Washoe County Sheriff Michael Haley endorses Alert Id, Avina said. The application is a free online web service. Users can sign up online to protect their friends and family, said creator Keli Wilson. 

Alert ID is meant to create a safer living environment by making the most current public safety information immediately available to all users. It uses a two-way communication system between citizens, federal state and local authorities to serve up immediate information on crime, terrorism, natural disasters that threaten safety of family and community in all areas of the Washoe County and the state. Starting May 1, Alert ID will have more features, Wilson said. On Thursday, the system announced it had made “significant enhancements to its free online system, adding virtual neighborhood and community watch pictures to its member services.”

The new changes with the Virtual Neighborhood will allow members to receive alerts and advisories from more than one location. Members can now register and add up to five additional address locations to their account. This will mean they can register their mother’s home, business, child’s school, child care, etc., Wilson said.
Instant threat alerts are accessible through free applications on your phone and tablet, as well as through emails and texts, according to Alert ID. An interactive crime map shows you potential threats to family, schools and the the community. An electronic neighborhood watch helps warn neighbors and them to warn others. Police and emergency authorities can also inform people when there is something that poses a danger to the community.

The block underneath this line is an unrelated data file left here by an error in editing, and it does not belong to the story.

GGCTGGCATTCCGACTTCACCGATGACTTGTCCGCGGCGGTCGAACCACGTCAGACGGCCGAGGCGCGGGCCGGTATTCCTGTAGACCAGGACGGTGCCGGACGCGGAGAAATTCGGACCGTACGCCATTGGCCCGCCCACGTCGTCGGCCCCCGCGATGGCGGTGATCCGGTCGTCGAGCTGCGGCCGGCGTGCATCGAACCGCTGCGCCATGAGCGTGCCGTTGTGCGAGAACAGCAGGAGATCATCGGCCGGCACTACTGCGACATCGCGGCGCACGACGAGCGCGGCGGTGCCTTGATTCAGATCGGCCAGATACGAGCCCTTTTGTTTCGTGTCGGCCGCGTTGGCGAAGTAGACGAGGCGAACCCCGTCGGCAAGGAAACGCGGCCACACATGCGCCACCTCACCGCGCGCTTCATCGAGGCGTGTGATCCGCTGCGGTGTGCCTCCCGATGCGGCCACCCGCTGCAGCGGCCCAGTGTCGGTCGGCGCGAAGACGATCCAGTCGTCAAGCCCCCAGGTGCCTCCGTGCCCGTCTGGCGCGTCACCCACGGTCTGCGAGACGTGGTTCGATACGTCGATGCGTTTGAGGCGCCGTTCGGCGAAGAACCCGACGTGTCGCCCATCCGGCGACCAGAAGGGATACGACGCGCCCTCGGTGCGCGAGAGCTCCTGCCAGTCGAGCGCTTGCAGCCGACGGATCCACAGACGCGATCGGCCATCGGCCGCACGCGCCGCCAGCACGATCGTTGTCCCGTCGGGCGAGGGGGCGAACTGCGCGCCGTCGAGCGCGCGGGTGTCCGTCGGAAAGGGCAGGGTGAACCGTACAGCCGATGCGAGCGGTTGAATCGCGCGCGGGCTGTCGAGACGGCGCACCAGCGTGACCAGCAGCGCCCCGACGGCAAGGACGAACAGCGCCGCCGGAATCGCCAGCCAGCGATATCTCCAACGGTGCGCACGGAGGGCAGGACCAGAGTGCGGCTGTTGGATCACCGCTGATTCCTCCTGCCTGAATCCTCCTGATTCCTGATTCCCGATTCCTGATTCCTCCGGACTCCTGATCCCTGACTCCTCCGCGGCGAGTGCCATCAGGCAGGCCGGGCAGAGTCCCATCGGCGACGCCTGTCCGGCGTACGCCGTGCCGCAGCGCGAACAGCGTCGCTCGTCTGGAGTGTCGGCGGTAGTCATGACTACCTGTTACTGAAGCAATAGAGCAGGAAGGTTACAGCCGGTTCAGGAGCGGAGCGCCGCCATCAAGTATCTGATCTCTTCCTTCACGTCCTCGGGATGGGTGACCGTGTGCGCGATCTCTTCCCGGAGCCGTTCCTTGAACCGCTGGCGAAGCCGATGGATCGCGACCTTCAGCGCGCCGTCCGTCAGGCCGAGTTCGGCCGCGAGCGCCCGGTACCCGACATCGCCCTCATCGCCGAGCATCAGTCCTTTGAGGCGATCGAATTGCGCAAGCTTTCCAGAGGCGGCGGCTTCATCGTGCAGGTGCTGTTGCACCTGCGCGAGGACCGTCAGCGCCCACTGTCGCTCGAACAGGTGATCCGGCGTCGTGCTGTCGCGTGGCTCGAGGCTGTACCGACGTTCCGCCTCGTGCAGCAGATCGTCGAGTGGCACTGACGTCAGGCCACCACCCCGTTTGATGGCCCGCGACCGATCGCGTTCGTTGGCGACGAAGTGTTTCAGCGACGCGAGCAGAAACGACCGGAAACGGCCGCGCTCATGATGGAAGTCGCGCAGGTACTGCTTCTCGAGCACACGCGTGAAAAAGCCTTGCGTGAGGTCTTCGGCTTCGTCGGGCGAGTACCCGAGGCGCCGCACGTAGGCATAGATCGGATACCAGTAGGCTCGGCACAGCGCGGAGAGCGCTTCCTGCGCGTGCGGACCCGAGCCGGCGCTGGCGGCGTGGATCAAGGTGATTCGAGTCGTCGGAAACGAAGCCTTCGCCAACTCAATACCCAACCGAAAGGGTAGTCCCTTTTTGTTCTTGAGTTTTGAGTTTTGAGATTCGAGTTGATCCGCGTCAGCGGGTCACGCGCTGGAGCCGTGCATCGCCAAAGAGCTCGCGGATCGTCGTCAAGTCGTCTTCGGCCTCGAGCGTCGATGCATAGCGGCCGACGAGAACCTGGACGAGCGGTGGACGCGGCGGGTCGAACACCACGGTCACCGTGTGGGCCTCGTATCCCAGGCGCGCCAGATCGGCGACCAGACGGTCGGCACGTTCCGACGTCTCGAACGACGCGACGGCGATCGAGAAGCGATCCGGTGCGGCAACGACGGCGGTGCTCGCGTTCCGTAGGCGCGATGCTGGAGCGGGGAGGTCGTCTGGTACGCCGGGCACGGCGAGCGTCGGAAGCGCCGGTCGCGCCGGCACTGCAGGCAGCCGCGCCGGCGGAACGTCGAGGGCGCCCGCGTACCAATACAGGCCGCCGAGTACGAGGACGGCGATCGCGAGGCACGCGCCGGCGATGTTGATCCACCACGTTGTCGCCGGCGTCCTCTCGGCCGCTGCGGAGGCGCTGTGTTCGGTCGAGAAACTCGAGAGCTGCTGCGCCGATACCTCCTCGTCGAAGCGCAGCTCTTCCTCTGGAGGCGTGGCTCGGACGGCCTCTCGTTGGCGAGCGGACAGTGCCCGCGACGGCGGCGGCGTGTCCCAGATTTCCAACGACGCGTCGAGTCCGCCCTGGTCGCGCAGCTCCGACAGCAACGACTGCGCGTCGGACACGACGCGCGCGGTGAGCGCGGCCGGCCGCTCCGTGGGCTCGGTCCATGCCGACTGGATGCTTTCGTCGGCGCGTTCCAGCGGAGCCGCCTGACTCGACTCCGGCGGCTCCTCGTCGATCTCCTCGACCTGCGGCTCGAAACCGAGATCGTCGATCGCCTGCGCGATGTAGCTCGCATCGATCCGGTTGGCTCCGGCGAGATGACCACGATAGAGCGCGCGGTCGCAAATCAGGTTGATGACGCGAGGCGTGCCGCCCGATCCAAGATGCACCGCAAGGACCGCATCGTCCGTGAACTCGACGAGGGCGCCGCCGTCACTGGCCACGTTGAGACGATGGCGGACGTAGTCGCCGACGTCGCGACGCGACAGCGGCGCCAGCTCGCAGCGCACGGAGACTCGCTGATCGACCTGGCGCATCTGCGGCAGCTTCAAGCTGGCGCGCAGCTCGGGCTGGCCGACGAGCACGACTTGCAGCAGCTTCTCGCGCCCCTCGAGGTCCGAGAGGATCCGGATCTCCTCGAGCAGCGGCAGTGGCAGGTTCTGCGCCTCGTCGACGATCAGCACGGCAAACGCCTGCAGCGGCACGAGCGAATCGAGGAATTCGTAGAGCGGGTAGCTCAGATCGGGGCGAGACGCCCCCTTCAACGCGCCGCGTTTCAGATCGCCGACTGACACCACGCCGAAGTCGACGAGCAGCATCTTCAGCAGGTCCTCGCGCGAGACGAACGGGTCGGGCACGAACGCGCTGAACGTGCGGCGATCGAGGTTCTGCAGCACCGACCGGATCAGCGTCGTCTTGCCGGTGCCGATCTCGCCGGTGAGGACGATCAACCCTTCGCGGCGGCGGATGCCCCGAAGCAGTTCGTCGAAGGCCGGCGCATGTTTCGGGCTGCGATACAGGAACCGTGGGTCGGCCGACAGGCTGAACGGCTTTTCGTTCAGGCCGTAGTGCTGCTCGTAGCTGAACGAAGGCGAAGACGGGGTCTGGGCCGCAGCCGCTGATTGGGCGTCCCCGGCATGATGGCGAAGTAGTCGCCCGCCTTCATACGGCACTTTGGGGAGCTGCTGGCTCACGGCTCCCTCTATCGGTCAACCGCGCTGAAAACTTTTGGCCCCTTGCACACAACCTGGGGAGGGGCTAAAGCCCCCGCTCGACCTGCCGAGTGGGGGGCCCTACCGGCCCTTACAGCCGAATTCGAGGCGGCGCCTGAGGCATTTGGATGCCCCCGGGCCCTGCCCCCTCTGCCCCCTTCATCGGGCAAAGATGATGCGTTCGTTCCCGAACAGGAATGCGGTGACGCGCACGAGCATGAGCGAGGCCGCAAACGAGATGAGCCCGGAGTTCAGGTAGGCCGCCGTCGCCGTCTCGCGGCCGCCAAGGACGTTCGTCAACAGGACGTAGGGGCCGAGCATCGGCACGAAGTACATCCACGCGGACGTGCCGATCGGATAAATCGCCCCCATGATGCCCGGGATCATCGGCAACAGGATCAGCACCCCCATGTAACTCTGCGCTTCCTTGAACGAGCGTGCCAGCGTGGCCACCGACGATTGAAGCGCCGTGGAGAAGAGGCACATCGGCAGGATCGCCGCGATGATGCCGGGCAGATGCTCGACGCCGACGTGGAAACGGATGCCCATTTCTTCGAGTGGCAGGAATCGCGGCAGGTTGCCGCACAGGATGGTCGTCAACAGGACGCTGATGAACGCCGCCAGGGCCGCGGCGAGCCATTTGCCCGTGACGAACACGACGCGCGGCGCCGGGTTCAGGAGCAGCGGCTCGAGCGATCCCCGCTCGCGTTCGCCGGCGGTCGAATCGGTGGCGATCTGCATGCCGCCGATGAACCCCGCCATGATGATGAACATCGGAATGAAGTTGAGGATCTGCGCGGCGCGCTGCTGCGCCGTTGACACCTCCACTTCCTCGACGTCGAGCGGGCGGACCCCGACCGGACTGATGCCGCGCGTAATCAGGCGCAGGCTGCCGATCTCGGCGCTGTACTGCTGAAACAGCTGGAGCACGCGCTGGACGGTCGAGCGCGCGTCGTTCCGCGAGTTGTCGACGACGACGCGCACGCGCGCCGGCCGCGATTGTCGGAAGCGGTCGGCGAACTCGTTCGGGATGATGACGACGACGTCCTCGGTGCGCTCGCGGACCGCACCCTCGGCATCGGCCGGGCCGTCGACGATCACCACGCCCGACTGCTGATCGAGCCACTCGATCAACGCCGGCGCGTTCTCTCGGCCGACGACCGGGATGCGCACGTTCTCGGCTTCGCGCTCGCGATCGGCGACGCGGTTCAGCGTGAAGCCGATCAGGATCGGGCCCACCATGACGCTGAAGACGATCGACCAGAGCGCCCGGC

Using the unique Alert ID system, members are constantly connected to neighbors, local police and fire departments and federal and state agencies to exchange critical information that can help keep family and community safe, whether the threat is national, local, or personal such as a missing child. 

The system has 60,000 members statewide and is expanding into 10 westerns states by June, Wilson said.

“Two days ago, a member posted on the Community Watch that a 13-year-old was followed home by a suspicious vehicle,” Wilson said. “The child made it home. The member, though, wanted to make people aware of it. They verified it with the Washoe County Sheriff’s Office and broadcast it to members within a 3-mile radius to several thousand people, so there’s really power in numbers and power in people.”

Wilson said she came up with the idea when she had lost her children in an amusement park, after the “moment of terror” passed, she decided she could do something to protect children and families.

“We can protect children and we can protect families, neighborhoods and everyone,” she said. “That’s really how it all started.”
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Arnold100
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November 24, 2012
The app sounds helpful. However, AlertID, the last time I checked with the Washoe County Sheriff's office was not posting alerts in a timely manner. In fact, I was told by the dept. that the alerts (for example, vandalism, emergency vehicles, accident, burglary) only appear on the site when the officer gets around to entering it. That can be weeks after the event. Is this still true? AlertID crime alerts seem to cause more panic than necessary, at least in our neighborhood.